At Abaco, we are on it, developing hardware that is off-the-shelf with software tools that ease integration and shorten program schedules while reducing risk; appliances that deliver more utility with less SWaP and are supportable over many years with constant performance improvements.

Connectivity will also play a major role in future computing. The vast computing powerhouses of the 1980s were severely limited in application simply due to the fact that using them was a “local” thing. Remote connections were slow and made their utility questionable (I myself ran a climate simulation on an IBM mainframe in 1982 that required 52 hours to run. I could do it today in my home in minutes). In many ways, the lack of connectivity drove the development of the personal computer and the inertia built up from the established software infrastructure has driven PCs to higher and higher performance—but the trend is shifting. In America, where nearly 95% of our population has a broadband connection, we can tap the power of huge computer servers as easily as we can turn on our TV. Inter-connected devices, smartphones and IoT (Internet of Things) devices are an everyday part of our lives; we connect and never even think about it.  The trend from centralized to distributed computing has shifted back, but with a difference—the distributed devices we use are hugely more powerful than the centralized devices of the past. In the future, both sides with continue to grow in power and usability. Connectivity will increase and ultimately there will be no distinction between the two. Some have called this a “hive mind.” While this sounds spooky in a “resistance-is-futile” kind-of way, remember that every technological change has wrought its own “Chicken Littles”—but humanity has managed to cope with and benefit from radical changes.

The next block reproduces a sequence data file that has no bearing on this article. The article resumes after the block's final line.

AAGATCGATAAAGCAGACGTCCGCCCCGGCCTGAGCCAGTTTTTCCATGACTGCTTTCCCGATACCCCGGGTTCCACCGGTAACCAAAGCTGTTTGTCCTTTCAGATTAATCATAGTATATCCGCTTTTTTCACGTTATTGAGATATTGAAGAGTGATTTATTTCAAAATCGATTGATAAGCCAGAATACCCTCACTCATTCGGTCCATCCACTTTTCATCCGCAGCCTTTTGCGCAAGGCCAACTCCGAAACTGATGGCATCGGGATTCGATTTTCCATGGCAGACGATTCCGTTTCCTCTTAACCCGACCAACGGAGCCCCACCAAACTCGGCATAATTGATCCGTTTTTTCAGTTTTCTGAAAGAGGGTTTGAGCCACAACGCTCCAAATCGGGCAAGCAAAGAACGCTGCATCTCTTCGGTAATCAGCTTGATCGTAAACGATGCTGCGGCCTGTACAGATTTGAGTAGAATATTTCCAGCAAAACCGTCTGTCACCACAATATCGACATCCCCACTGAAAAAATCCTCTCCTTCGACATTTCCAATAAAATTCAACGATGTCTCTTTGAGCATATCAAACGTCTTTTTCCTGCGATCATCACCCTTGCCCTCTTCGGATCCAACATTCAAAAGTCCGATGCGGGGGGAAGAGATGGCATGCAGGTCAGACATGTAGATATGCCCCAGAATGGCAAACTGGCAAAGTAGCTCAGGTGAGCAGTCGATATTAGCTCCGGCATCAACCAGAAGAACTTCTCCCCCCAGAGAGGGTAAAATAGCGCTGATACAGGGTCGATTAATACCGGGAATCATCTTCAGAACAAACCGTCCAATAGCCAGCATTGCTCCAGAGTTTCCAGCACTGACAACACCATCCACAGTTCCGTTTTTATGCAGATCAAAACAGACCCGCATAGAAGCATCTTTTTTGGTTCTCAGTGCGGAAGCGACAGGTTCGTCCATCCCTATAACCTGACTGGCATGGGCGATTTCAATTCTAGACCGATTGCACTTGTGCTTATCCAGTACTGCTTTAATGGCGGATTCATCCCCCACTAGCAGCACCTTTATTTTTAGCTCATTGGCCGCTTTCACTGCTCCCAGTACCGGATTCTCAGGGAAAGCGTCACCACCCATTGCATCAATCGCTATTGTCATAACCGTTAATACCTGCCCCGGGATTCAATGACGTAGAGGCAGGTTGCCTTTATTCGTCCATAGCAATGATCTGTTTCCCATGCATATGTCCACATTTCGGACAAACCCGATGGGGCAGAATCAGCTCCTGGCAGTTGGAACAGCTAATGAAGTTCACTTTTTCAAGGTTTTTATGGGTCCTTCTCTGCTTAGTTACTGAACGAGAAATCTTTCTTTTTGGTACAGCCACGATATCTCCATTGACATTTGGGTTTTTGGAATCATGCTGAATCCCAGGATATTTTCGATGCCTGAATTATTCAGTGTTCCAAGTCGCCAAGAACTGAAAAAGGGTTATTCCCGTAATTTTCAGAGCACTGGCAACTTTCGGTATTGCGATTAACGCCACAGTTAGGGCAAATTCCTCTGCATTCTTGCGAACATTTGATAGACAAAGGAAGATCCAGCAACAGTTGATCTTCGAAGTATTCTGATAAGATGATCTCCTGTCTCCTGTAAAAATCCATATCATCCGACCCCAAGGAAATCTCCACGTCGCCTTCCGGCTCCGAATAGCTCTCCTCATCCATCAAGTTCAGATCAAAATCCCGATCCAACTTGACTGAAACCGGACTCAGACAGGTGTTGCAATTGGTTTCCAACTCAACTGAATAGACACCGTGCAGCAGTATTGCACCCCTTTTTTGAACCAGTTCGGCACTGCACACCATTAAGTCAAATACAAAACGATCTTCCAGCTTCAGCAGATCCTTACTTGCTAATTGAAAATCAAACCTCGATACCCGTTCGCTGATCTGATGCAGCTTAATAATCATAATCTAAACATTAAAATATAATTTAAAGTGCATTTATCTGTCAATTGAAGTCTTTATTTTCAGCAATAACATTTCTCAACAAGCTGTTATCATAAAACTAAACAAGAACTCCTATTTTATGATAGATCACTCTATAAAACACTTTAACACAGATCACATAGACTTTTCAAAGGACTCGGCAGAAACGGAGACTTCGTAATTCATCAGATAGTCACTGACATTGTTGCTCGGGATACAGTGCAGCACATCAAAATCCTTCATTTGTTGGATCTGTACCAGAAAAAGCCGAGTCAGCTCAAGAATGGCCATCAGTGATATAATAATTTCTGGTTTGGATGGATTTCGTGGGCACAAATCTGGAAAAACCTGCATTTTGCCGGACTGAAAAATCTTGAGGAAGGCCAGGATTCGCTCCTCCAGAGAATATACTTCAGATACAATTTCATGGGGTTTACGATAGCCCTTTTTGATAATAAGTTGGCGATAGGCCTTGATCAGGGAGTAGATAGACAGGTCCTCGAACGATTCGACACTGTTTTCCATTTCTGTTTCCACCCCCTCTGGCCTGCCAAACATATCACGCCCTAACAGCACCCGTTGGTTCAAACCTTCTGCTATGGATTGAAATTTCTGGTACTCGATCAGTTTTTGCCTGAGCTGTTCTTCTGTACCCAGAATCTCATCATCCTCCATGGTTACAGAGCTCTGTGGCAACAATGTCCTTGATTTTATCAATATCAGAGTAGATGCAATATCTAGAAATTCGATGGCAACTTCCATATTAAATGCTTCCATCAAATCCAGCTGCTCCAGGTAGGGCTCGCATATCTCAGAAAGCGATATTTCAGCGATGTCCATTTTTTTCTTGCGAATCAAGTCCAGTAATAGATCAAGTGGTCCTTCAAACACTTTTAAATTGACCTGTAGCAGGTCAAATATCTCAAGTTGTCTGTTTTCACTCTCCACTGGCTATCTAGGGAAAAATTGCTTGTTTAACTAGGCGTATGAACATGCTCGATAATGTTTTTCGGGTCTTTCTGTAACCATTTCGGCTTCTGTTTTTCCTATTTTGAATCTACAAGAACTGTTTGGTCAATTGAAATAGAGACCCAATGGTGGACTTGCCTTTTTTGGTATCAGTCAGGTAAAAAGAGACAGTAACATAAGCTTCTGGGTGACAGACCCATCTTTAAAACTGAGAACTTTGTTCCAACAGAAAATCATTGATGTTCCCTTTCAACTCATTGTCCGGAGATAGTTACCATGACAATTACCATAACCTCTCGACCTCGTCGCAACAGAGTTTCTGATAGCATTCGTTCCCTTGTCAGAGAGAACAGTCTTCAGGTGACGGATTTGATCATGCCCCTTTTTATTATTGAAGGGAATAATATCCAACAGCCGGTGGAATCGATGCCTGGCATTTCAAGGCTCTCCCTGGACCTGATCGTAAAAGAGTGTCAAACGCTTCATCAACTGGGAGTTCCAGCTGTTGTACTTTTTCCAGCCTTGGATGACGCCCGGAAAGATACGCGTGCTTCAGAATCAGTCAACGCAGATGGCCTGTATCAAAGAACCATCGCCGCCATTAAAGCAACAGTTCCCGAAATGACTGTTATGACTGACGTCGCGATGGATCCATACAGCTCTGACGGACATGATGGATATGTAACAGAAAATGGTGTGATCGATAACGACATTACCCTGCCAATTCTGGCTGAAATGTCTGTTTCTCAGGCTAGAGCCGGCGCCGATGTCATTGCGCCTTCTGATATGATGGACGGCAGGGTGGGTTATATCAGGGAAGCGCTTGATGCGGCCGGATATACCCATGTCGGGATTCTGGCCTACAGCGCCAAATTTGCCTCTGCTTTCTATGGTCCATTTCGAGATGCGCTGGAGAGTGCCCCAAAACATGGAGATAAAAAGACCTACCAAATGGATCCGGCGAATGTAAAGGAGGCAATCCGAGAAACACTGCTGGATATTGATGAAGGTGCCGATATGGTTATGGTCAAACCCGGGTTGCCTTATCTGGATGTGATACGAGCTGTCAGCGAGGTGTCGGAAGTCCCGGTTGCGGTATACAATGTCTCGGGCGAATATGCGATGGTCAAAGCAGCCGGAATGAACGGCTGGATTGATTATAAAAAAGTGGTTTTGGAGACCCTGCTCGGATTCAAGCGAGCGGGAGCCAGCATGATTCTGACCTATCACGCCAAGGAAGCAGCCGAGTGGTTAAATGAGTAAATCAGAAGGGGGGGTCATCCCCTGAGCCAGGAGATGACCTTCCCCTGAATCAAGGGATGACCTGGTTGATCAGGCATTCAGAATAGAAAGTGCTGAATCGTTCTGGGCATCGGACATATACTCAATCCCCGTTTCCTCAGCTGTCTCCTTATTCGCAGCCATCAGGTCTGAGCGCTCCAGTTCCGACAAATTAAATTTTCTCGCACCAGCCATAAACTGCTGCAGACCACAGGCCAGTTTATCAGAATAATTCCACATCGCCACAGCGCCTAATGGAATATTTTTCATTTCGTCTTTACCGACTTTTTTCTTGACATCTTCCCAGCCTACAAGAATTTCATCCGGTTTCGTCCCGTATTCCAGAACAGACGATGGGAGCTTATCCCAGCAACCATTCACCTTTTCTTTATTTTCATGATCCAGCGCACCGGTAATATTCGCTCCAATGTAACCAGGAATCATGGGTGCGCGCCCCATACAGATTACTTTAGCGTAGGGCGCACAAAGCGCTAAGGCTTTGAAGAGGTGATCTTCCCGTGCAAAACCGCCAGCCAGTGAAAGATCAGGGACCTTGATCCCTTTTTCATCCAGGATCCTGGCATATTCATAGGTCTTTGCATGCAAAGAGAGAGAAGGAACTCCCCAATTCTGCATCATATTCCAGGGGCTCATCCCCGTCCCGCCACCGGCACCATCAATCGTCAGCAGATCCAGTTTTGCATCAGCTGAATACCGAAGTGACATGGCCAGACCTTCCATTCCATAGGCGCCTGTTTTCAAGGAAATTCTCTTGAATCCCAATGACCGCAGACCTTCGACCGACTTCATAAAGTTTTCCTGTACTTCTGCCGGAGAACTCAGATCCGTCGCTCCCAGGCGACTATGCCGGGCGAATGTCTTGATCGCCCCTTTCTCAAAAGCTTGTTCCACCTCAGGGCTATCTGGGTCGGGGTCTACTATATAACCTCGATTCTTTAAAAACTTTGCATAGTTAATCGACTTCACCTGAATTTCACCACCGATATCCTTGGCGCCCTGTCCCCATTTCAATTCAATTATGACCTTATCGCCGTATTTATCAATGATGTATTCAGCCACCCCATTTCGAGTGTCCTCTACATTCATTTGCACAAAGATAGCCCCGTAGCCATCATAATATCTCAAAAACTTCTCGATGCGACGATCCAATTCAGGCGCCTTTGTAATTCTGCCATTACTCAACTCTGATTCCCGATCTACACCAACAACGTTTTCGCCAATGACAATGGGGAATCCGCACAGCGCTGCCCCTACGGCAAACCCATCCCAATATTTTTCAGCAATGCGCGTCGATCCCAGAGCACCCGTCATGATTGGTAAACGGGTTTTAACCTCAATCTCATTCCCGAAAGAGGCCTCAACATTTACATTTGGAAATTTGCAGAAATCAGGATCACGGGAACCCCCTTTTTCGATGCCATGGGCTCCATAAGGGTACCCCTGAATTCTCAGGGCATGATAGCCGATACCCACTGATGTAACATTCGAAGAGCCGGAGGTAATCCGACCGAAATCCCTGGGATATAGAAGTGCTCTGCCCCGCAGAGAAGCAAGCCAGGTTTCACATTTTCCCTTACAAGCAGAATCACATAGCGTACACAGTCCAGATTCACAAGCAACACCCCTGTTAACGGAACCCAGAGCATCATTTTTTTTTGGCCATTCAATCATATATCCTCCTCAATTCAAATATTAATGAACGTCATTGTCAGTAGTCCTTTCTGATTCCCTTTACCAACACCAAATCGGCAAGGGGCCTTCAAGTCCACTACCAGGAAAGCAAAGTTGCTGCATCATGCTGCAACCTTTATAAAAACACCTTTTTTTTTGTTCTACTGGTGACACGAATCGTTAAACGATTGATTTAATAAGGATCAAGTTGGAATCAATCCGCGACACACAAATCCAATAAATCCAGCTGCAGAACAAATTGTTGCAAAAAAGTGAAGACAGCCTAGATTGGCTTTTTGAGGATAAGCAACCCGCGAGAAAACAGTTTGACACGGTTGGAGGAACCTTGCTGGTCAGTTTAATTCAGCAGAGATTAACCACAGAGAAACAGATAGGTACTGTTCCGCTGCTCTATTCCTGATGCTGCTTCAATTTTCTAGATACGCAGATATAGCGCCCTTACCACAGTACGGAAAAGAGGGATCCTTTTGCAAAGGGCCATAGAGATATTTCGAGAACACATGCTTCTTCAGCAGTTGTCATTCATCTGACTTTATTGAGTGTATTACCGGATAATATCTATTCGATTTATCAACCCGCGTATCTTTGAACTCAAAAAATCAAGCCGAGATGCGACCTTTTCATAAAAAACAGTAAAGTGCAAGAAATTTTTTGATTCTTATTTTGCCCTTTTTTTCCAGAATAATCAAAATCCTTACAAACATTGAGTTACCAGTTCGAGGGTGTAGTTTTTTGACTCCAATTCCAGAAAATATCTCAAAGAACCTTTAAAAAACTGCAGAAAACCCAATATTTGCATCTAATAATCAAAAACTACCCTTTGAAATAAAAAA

Unfolding story

There is more to the unfolding story of future computing. We are already seeing the birth and growth of “learning machines.” The power of the hardware now allows us to “teach” rather than “program” computers, mimicking the way our brains develop. In these machines, we can no longer look inside and “debug the code”—yet it is there, just as the code of our DNA affects the machinery of all life. Learning machines are found in self-driving cars, real-time translators, they parse our newsfeeds and are making inroads into nearly everything else. The future will be just as inconceivable as a smart phone would have been to the builders of ENIAC.

Abaco will be there. We built this company knowing that change is coming and that innovation and agility are the key to future success. We intend to be the future of computing.


Larry Schaffer's picture

Larry Schaffer

Larry Schaffer has been with us in a business development role since 2001, and works to create and maintain long-term, strategic relationships with key companies engaged in embedded computing for ground systems applications with a strong emphasis on image processing and distribution. He was born in Pennsylvania and educated as an Electrical Engineer in New Jersey and California (where he now lives). Just don’t ask him to tell you about being a war baby…